Around mid-way through 2018 I realized something: I wasn’t making time to read. I don’t just mean reading academic texts, I mean reading of any kind.
So I decided to make time to read (partially by cutting out other things, like scrolling through Facebook on my phone, partially by listening to books on Audible during kid-running).
I thought you might enjoy my five must-read books for 2019. Happy reading!
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1. Finish by Jon Acuff
If you only read ONE non-academic book this year, read Finish! Seriously, this was a game-changer for anyone who has had trouble finishing anything (hello, almost-done articles!). Learn to goal-set, achieve your goals, and be kind to yourself. GO READ IT RIGHT NOW!
2. Deep Work by Cal Newport
I think that most of us got into academia because, well, we like to think about stuff! But once we really started down this academic road, we realized that deep thinking is not what we are doing for hours every day. Writing is deep work, and if you want to get some done, you need to read Cal Newport’s book. He gives lots of how-to’s — real, concrete techniques — for doing deep work. It has changed my writing practice completely!
3. The Slow Professor by Maggie Berg and Barbara K. Seeber
This book had me at the title. I mean, how appealing is it to think about slowing down? What it is really about though, is applying the values of the Slow Food Movement to academia (anti-corporate, local). The authors argue that the only way to stop the corporatization of higher education is to push-back at the professor level. This book makes you feel like you are not alone, or crazy. The frazzled day-to-day life we experience is part of this middle-management heavy beast that the university has become. This book is only 100 pages long–easily read in an afternoon–and the chapter on time management is priceless.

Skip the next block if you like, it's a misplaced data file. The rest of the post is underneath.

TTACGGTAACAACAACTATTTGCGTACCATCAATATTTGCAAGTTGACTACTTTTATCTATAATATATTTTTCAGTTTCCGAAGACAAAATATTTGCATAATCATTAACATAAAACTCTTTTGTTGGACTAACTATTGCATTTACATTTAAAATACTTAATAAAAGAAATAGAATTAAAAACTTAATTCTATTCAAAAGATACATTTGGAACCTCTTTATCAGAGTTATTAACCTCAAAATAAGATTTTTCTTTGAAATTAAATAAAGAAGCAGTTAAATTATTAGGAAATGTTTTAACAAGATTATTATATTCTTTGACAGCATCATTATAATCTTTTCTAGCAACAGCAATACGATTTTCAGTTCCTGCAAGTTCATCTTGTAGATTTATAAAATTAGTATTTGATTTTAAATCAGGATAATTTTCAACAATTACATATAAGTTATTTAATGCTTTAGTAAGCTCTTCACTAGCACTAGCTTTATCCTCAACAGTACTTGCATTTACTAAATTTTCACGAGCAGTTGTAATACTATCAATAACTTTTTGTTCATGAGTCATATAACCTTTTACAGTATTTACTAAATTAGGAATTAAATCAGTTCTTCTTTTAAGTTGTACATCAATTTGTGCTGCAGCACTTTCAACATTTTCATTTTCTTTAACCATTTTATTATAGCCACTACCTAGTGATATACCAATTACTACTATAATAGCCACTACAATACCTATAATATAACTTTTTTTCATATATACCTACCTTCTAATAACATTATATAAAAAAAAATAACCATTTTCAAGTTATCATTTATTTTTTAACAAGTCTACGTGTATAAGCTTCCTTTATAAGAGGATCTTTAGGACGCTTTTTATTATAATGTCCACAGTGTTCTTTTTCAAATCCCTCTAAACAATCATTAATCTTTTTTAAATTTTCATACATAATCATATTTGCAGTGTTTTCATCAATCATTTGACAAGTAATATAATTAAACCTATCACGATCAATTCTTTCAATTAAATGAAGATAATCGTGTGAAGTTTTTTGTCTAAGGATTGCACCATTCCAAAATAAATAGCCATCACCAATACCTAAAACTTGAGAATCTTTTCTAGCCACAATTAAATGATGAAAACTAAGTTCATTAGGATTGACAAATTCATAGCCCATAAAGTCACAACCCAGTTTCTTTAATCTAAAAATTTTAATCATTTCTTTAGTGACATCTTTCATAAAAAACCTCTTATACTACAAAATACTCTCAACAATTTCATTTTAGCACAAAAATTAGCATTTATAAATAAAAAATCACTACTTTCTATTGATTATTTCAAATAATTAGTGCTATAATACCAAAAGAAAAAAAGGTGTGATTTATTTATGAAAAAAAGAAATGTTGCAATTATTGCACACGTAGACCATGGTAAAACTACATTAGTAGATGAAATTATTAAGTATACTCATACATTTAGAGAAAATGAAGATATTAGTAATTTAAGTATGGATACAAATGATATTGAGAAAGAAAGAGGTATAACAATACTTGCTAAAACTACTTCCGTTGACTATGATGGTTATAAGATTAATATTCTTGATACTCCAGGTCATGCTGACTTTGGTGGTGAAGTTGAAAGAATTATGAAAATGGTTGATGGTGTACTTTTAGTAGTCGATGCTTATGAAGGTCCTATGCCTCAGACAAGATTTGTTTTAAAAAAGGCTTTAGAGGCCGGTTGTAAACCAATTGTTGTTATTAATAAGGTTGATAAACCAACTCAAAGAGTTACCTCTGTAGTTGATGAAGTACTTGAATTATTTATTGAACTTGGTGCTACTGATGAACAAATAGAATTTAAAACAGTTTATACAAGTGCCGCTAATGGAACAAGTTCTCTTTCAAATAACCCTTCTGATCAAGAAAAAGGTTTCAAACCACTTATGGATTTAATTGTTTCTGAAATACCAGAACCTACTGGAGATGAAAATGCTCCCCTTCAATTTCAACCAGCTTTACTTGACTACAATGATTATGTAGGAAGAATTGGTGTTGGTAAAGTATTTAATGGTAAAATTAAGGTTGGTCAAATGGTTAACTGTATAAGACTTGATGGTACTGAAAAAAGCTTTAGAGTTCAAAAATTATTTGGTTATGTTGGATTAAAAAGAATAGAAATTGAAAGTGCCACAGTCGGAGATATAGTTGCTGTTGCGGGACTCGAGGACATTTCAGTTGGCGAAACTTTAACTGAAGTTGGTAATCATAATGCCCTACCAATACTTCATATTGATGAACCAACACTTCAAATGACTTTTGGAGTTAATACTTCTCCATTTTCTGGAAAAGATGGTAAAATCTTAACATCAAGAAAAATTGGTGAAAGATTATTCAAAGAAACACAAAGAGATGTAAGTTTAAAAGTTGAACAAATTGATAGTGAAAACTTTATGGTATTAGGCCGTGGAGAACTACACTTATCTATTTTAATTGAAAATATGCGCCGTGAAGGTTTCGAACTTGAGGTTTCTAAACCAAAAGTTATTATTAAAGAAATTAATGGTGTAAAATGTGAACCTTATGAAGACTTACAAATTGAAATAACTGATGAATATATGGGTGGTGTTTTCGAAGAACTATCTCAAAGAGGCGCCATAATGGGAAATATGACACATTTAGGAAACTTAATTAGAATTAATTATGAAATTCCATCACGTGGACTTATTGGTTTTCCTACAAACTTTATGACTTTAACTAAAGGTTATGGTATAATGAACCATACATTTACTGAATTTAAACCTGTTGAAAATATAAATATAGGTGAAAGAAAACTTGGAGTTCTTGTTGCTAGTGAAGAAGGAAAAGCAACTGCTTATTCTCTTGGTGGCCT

4. Mama, PhD edited by Elrena Evans and Caroline Grant
Feeling alone? Just pick up one of the wonderfully-written essays in this book and you are sure to relate. Or feel horrified. Yes, there are stories of feminist advisors who fire pregnant graduate students, but hearing how mamas fought their way through will both inspire you and challenge you to do better.
5. The Battle for Paradise by Naomi Klein
I have to include this book because (1) it is so well written, and (2) everyone who cares about Puerto Rico should read it. I care about Puerto Rico, a lot. It has been my home for almost 15 years. It is where my children were born and will be raised. There is truly no place else on earth that I would rather live. Experiencing Hurricane Maria here actually solidified that feeling more for me. But it’s not easy working for a public university in a colony, in a country in financial crisis that is worsened by those who claim to “take care of” (eyeroll) Puerto Rico. Understand the current situation of Puerto Rico in this lovely 60-page long-essay-in-booklet-form by Naomi Klein. Please. It would mean a lot to me.